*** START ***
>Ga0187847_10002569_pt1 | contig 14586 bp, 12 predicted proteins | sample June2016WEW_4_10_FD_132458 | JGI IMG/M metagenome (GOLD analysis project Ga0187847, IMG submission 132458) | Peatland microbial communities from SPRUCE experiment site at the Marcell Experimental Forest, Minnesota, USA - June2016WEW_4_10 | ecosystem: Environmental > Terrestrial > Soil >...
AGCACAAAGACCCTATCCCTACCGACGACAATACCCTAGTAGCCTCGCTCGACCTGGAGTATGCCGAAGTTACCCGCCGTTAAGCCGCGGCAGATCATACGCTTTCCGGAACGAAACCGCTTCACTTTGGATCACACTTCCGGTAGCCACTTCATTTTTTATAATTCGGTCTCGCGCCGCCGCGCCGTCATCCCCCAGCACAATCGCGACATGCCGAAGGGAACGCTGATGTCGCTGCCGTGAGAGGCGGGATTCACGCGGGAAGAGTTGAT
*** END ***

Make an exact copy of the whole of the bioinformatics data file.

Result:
>Ga0187847_10002569_pt1 | contig 14586 bp, 12 predicted proteins | sample June2016WEW_4_10_FD_132458 | JGI IMG/M metagenome (GOLD analysis project Ga0187847, IMG submission 132458) | Peatland microbial communities from SPRUCE experiment site at the Marcell Experimental Forest, Minnesota, USA - June2016WEW_4_10 | ecosystem: Environmental > Terrestrial > Soil >...
AGCACAAAGACCCTATCCCTACCGACGACAATACCCTAGTAGCCTCGCTCGACCTGGAGTATGCCGAAGTTACCCGCCGTTAAGCCGCGGCAGATCATACGCTTTCCGGAACGAAACCGCTTCACTTTGGATCACACTTCCGGTAGCCACTTCATTTTTTATAATTCGGTCTCGCGCCGCCGCGCCGTCATCCCCCAGCACAATCGCGACATGCCGAAGGGAACGCTGATGTCGCTGCCGTGAGAGGCGGGATTCACGCGGGAAGAGTTGAT